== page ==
Mysterious Book Report No. 56

My name is John Dwaine McKenna, and I approved this message.

“It’s a pleasure to burn.”  Those are the opening words of the iconic novel, Fahrenheit 451.  The man who wrote them, Ray Bradbury, died yesterday in California at the age of 91 . . . he was a giant in the science-fiction field, and one of the first writers to transcend genre into literature.  He was a supporter of libraries and an arch enemy of censorship of any kind, and he will be sorely missed by his millions of fans around the world.  R.I.P. Mr. Bradbury, secure in the knowledge that your supporters everywhere will continue your fight against mind-control and censorship in all of its many guises, because literature will forever challenge totalitarianism and unfree societies wherever they might be found . . . including the internet.

We now return you to your regularly scheduled Mysterious Book Report . . .

In the kind of future society envisioned by Mr. Bradbury and others like as Aldous Huxley, such a thing as the takeover for political purposes of a newspaper article could happen.  I’m just sayin’ . . . some food for thought, the next time an ordinance is proposed that defies both common sense and freedom, such as the Little Mayor’s proposed ban on super-sized drinks.  I mean really? Com’ on, man.

This week’s MBR number 56 concerns people impacted by their chosen governments in a different way.  The novel is titled Borderlands, (Thomas Dunne Books, 2008, $23.95, 227 pages, ISBN 978-0-312-38406-7).  It’s the debut novel of Brian McGilloway who teaches in Derry, Northern Ireland and lives in a small town in the Borderlands—the line along which the Republic of Ireland (Derry) meets the boundaries of Northern Ireland (Londonderry) an infamous location during “The Troubles” of the 1970’s and 80’s.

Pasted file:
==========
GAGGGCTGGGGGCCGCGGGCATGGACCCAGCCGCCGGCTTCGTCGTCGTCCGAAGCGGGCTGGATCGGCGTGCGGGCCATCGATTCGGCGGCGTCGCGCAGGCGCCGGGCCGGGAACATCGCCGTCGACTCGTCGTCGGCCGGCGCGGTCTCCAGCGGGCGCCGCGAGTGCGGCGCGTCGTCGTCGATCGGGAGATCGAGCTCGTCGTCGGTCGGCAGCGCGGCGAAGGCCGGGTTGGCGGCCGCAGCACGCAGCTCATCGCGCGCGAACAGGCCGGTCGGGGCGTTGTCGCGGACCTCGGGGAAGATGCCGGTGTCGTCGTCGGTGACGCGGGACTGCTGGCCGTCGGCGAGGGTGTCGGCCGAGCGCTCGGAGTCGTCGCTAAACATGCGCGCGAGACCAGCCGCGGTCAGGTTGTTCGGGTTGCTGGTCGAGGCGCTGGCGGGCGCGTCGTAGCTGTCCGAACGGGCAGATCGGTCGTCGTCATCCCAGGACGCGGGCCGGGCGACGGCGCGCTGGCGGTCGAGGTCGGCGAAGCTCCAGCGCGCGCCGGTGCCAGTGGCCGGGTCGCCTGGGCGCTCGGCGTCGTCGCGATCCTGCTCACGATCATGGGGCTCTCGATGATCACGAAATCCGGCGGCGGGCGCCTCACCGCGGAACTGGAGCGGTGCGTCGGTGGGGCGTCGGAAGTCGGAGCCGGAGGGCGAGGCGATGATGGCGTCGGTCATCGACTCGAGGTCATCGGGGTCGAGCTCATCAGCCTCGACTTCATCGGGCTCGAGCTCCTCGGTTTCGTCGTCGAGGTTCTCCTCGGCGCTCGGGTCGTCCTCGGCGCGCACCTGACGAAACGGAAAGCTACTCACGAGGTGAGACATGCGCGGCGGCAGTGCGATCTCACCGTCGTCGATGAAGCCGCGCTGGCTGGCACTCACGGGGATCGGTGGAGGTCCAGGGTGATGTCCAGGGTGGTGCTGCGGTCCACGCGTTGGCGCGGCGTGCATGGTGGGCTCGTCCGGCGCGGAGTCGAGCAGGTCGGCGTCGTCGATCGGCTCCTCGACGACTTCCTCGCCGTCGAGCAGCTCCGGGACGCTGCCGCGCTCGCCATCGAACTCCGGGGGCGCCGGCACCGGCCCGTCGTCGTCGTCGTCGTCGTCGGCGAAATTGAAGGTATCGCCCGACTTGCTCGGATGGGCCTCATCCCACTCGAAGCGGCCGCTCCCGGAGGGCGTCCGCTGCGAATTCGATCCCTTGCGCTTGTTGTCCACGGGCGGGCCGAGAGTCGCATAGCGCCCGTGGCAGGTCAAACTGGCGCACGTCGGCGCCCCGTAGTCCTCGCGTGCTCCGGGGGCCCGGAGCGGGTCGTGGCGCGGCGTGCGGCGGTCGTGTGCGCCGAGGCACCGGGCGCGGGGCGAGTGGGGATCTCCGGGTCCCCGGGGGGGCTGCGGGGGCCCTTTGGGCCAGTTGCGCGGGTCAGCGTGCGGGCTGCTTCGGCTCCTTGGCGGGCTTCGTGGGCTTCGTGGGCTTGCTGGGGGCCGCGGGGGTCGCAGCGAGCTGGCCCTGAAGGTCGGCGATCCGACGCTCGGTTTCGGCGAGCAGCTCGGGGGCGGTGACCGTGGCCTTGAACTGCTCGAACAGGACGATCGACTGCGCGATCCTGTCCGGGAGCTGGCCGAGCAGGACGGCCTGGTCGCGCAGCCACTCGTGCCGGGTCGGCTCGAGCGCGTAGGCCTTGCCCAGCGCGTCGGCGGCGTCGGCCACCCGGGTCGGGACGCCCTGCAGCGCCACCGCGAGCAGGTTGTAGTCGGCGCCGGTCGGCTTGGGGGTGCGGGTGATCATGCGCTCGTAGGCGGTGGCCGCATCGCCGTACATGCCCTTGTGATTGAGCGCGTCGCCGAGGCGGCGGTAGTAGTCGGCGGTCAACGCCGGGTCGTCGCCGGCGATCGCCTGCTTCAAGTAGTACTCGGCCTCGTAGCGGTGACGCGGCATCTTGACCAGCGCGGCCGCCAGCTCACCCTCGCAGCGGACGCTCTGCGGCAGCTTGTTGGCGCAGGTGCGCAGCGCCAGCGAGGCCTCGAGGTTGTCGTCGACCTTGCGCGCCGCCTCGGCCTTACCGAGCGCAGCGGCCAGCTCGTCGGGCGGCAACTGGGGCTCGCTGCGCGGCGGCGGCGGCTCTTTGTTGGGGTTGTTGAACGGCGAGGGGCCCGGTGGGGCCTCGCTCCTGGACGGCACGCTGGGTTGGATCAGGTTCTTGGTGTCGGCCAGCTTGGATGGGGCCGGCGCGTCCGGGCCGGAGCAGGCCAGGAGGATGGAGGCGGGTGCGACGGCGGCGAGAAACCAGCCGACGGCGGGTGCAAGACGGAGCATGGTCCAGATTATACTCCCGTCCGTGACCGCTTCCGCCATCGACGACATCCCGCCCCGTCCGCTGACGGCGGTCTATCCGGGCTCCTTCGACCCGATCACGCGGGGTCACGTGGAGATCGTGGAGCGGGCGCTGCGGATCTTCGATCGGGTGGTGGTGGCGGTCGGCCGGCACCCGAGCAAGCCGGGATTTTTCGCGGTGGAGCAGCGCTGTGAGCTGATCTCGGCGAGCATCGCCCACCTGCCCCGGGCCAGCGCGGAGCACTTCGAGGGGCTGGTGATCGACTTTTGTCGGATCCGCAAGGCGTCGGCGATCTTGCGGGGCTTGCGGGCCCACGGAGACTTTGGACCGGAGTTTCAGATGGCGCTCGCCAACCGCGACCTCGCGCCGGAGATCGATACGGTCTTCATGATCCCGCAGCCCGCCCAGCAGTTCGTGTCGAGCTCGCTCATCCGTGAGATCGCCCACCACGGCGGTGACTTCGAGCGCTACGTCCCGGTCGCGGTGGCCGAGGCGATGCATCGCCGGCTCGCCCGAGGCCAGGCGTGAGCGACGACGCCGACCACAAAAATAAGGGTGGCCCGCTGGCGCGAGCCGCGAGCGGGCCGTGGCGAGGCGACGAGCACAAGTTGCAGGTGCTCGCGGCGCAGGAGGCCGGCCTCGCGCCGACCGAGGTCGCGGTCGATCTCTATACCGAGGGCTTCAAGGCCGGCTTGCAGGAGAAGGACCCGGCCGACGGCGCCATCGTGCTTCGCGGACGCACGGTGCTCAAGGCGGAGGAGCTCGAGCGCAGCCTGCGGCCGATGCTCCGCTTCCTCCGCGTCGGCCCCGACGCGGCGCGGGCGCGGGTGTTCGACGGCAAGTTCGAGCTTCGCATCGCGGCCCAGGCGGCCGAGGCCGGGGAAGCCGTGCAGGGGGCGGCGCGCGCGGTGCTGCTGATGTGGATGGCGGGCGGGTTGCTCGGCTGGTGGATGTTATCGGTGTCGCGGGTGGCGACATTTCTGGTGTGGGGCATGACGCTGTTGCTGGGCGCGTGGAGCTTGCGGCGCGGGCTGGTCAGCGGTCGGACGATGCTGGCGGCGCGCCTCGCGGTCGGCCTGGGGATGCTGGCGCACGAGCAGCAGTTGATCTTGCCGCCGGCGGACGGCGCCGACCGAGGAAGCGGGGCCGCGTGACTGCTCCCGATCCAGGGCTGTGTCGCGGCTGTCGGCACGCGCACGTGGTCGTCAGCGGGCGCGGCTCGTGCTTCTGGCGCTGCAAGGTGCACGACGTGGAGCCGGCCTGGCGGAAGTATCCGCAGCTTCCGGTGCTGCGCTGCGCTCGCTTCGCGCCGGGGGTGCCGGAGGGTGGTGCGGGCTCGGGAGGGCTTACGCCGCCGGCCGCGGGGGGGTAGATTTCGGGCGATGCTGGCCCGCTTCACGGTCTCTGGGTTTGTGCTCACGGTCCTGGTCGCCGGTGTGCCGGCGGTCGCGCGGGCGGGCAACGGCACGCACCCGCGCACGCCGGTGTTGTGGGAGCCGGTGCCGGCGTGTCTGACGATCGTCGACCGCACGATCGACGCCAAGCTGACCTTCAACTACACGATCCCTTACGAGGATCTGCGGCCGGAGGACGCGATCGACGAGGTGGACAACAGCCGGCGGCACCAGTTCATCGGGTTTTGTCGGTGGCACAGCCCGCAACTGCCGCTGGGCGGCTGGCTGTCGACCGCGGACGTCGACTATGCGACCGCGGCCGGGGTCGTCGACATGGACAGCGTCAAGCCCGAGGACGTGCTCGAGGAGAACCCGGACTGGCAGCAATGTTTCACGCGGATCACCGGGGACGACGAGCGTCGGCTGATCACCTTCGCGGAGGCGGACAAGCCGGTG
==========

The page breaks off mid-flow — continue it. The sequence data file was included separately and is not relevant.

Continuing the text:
The mystery begins with the discovery of the nearly-nude body of a 16 year-old girl who turns out to be the daughter of a local gangster in the Borderlands.  Both the Irish Republics An Garda Siochana, (the Garda) and the Police Service of Northern Ireland are called out, and offer whatever assistance and aid to each other that they can.  The lead detective in the case is determined by nationality of the victim, which in this case, falls to Inspector Ben Devlin of the Garda.  His only clues in the case are an expensive pearl ring and an old photograph left at the murder scene.  As Devlin searches for the murderer, his job becomes progressively more difficult as friction at home, political meddling, criminal involvement by the father of the young murder victim and bands of roving Travellers all interfere.  Then, when a second young person is murdered, Devlin ties the two cases together with the 25 year-old disappearance of a prostitute and suspects that one of his colleagues may be complicit . . . the case explodes with a labyrinth of possibilities, dead ends and surprising conclusions.  This novel firmly establishes McGilloway in the pantheon of Irish crime fiction writers, alongside the likes of Bruen, Rankin, Neville, and McKinty.  As a number of other reviewers have remarked, I find it hard to believe that this is a debut novel, but it is . . . and it’s so polished, complex and well delivered . . . I rate Borderlands by Brian McGilloway as not to be missed by mystery lovers everywhere.  I, for one, will be busy this year catching up on all the rest of the Inspector Devlin mysteries.  He’s that darn good!

Ray Bradbury, too poor to afford a college education, self-educated himself by going to the library and reading.  He believed that public libraries were the very cornerstones of civilization.  I can think of no nobler reason for all of us to be regular patrons and supporters.

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That’s it for this week.  We’ll see you next week with a brand new MBR.